Klimt's Drawings for and in Connection with "Water Serpents II"

Albertina Museum

Gustav Klimt (1917) by Moriz NährAustrian National Library

In 1904, Klimt's practice of drawing underwent significant changes. In the context of the subject of water serpents, Eros as a mysterious core of the themes around life was at the center of his tireless study of the female model. Subsequently, Klimt repeatedly tried to capture the essence of a faraway mood or erotic ecstasy and subject it to formal discipline.

Reclining Woman (Study for "Water Snakes II", first version) (1904) by Gustav KlimtAlbertina Museum

Some of the first examples of this type are the 1904 studies of outstretched models. In these studies, the artist dealt with the taboo of lesbian love and auto-eroticism for the first time.

One notable example is the study for the earliest version of Water Serpents II, which would be repainted a few years later.

Water Snakes after Gustav Klimt, plate 39, The work of Gustav Klimt (1918) by Gustav KlimtMAK – Museum of Applied Arts

Two Studies of a Reclining Draped Figure (Studies for "Longing for Happiness" of the "Beethoven Frieze") (1901) by Gustav KlimtAlbertina Museum

The starting point for the motif of the horizontally lying figure were the studies for the floating women of The Longing for Happiness in the Beethoven Frieze. However, Klimt renounced the sweeping line style of these works, as well as the media of wrapping paper and black chalk, in the studies for Water Serpents II.

Reclining Woman (Study for "Water Snakes II", first version) (1904) by Gustav KlimtAlbertina Museum

New for Klimt was the metallic sharpness of his pencil lines, which—combined with the shimmer of the Japanese paper—appear to harmonize with the materiality and esthetics of his Golden Style paintings.

With great meticulousness, Klimt differentiates between the linear structures of the crimped fabrics and hair.

The interplay of the subtly overlapping, strongly outlined forms is particularly pronounced around the bare midsection with a partially covered and erotically active hand.

Through sensitive lines, Klimt characterizes the mysterious expression of her face turned toward the observer.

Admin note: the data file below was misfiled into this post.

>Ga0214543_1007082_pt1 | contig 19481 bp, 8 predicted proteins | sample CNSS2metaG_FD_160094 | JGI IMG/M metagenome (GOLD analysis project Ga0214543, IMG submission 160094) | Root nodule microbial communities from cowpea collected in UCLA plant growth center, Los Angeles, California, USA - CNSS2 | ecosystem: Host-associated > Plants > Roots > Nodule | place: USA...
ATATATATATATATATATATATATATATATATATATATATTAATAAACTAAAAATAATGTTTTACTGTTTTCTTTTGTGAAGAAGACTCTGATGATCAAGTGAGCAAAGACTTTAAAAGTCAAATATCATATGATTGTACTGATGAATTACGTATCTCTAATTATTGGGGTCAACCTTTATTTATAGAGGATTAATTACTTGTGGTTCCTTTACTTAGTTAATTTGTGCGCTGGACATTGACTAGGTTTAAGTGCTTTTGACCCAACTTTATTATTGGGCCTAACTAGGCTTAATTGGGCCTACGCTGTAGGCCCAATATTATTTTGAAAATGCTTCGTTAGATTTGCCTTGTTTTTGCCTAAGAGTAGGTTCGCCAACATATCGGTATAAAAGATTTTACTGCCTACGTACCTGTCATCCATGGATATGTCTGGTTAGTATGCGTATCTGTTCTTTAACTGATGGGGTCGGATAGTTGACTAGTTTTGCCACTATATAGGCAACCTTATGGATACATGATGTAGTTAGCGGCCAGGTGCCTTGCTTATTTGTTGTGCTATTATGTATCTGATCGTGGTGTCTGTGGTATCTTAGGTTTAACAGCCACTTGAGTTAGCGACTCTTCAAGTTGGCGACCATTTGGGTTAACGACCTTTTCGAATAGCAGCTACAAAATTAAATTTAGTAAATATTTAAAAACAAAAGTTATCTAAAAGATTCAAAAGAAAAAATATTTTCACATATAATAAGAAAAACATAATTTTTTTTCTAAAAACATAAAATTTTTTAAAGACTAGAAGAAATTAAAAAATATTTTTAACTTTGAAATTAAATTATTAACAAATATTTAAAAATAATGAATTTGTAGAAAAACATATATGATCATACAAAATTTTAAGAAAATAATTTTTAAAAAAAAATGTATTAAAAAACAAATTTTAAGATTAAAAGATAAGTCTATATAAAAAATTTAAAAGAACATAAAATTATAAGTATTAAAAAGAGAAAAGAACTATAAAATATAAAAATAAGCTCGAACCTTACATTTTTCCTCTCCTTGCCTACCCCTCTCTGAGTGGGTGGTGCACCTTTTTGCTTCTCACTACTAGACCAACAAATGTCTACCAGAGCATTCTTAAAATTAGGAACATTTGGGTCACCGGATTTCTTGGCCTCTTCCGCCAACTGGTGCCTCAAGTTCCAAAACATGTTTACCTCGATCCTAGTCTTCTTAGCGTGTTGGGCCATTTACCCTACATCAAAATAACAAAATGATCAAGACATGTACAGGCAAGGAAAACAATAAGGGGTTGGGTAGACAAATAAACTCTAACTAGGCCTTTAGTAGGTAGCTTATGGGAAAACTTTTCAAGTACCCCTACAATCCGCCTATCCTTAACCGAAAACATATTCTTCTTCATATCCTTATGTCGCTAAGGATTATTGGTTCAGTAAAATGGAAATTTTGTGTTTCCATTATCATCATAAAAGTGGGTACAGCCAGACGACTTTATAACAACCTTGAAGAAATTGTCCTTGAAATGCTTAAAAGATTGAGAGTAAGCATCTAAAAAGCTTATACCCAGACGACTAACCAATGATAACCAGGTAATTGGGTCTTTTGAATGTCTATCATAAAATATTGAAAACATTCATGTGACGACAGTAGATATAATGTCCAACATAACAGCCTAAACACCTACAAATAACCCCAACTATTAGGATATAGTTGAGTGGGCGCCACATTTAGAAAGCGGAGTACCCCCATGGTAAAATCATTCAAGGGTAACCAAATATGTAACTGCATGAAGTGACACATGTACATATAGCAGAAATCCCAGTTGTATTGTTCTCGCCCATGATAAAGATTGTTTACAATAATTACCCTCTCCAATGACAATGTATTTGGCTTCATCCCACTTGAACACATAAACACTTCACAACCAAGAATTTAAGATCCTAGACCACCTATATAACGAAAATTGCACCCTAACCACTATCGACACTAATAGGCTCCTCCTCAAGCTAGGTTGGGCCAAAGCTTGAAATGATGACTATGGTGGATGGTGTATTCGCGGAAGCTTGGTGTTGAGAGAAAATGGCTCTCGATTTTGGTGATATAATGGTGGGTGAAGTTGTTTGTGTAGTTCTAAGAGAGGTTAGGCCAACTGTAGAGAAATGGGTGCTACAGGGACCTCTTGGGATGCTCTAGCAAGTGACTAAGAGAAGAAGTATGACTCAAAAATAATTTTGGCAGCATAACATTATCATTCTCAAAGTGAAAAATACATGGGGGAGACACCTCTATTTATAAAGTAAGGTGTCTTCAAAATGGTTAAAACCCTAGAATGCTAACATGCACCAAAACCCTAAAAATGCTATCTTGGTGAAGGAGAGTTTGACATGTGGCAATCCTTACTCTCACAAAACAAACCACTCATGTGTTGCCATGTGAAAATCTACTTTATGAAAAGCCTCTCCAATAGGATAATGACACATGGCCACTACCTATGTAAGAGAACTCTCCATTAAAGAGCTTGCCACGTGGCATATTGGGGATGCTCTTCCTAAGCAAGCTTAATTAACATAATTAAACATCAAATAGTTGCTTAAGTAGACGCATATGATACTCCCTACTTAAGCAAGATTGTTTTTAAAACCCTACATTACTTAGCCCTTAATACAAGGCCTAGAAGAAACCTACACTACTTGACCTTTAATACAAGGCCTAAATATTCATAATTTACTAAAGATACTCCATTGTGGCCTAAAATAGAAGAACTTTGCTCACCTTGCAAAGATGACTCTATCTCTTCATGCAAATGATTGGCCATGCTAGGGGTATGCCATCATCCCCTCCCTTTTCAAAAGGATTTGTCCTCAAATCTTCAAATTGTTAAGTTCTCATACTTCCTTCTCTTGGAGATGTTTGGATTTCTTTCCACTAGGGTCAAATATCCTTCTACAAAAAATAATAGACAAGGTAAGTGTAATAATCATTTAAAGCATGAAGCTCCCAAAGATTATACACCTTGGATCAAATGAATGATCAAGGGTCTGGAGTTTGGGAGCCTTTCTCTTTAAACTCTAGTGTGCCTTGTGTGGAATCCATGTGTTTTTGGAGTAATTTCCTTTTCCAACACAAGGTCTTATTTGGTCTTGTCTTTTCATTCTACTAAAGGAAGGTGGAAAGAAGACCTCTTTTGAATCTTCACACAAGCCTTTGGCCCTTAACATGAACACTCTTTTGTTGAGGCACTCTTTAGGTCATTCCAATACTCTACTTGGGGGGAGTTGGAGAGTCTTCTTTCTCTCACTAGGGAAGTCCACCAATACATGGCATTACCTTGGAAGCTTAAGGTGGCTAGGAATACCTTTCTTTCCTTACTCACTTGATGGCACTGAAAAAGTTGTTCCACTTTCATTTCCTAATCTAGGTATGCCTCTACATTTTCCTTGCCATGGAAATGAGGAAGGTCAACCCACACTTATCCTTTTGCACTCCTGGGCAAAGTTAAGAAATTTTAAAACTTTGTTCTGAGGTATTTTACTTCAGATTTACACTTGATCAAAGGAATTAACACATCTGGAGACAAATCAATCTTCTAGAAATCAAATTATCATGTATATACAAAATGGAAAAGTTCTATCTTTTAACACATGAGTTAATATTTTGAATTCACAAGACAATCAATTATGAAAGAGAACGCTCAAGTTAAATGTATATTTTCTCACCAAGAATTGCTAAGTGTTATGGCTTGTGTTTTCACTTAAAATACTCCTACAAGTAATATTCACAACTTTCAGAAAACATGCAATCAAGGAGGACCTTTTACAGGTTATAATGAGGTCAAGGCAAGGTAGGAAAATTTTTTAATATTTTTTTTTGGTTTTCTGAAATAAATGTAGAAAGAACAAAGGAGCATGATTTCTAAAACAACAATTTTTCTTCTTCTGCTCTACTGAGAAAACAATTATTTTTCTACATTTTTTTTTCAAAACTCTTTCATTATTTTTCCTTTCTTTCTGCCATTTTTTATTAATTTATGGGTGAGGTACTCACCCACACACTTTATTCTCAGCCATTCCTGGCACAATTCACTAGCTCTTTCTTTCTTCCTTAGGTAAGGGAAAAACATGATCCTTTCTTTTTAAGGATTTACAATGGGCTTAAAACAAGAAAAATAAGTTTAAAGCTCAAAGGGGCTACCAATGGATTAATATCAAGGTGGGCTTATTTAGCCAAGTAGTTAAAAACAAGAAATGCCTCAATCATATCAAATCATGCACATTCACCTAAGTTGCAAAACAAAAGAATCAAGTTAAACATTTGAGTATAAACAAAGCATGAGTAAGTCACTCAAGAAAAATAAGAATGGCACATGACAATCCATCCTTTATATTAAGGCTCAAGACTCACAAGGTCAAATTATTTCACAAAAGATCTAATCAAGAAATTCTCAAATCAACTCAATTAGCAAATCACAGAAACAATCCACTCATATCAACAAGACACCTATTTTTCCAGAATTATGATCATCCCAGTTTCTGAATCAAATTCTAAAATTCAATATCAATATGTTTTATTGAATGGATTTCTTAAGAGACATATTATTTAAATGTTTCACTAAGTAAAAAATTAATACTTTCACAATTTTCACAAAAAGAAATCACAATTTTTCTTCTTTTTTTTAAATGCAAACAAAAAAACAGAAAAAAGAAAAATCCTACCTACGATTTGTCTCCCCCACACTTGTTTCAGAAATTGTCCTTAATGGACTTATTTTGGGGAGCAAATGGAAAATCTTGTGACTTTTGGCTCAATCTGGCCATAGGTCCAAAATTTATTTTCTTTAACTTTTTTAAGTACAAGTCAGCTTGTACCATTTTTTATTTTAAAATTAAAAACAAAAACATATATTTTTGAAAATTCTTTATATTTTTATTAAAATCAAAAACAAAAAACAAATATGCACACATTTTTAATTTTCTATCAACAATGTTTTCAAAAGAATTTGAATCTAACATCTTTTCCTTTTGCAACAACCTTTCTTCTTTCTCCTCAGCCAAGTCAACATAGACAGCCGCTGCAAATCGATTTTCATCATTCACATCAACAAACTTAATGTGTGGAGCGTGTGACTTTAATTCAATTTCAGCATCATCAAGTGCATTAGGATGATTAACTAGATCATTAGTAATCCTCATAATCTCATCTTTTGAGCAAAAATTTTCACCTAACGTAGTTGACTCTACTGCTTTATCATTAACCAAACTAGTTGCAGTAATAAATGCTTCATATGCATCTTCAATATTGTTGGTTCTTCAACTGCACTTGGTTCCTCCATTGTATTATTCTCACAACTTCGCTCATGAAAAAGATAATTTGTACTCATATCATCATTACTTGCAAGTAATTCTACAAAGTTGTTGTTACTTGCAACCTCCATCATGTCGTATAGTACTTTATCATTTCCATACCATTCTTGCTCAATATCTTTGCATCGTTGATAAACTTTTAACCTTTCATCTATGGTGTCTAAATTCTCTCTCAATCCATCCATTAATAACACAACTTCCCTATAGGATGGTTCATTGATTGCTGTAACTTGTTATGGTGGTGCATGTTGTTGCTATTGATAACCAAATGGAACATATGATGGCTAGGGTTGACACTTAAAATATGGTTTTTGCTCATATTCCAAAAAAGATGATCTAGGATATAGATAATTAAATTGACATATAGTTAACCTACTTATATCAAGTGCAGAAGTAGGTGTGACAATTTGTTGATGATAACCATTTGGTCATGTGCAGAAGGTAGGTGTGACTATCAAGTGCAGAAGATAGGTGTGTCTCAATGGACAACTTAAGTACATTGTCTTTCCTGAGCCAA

Despite her outward passivity, the figure stretched out in parallel to the picture plane appears to be part of a horizontal continuum. The outline of the fabric under-layer covering her body appears like a wave.

The geometry of the right-angled cushion shapes arranged at the top of the picture is integral in perfectly balancing the arrangement of the space.

The well-calculated position of the signature is characteristic for Klimt.

Woman Reclining with Right Leg Raised (1904) by Gustav KlimtAlbertina Museum

The study of a reclining masturbating model, who raises her right leg in the air, depicts an extreme physical pose. The focus of the dialog between the sharply outlined, radically overlapping shapes is—typically for Klimt—the erotically active hand.

The sheet was used as one of a total of 15 illustrations by Klimt of the exclusive, specifically erotic publication "Hetärengespräche" (Dialogues of the Courtesans), translated from greek to german by Franz Blei, Leipzig, in 1907.

Water Snakes after Gustav Klimt, plate 39, The work of Gustav Klimt (1918) by Gustav KlimtMAK – Museum of Applied Arts

For the final version of the painting Water Serpents II, created in 1907, Klimt produced several more studies in 1905–06.

Reclining Woman (Study for "Water Snakes II", first version) (1904) by Gustav KlimtAlbertina Museum

The superimposed nudes of the study drawn in red anticipate the multiple figures of the painting.

Klimt focused on the faraway facial expressions of both women. He allows their heads and hair to grow almost in unison.

Despite its closeness to the painting, the drawing presents itself as a fully self-contained, autonomous work.

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Albertina Vienna

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